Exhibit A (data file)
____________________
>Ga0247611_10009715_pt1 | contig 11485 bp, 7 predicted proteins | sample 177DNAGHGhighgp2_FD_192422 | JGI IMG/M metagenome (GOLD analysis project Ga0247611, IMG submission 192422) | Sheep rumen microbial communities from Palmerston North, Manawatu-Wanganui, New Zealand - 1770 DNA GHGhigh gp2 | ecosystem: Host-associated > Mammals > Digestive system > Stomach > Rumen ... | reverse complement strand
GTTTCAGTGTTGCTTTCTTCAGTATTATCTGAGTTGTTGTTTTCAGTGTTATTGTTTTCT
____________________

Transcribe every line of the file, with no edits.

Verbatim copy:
>Ga0247611_10009715_pt1 | contig 11485 bp, 7 predicted proteins | sample 177DNAGHGhighgp2_FD_192422 | JGI IMG/M metagenome (GOLD analysis project Ga0247611, IMG submission 192422) | Sheep rumen microbial communities from Palmerston North, Manawatu-Wanganui, New Zealand - 1770 DNA GHGhigh gp2 | ecosystem: Host-associated > Mammals > Digestive system > Stomach > Rumen ... | reverse complement strand
GTTTCAGTGTTGCTTTCTTCAGTATTATCTGAGTTGTTGTTTTCAGTGTTATTGTTTTCT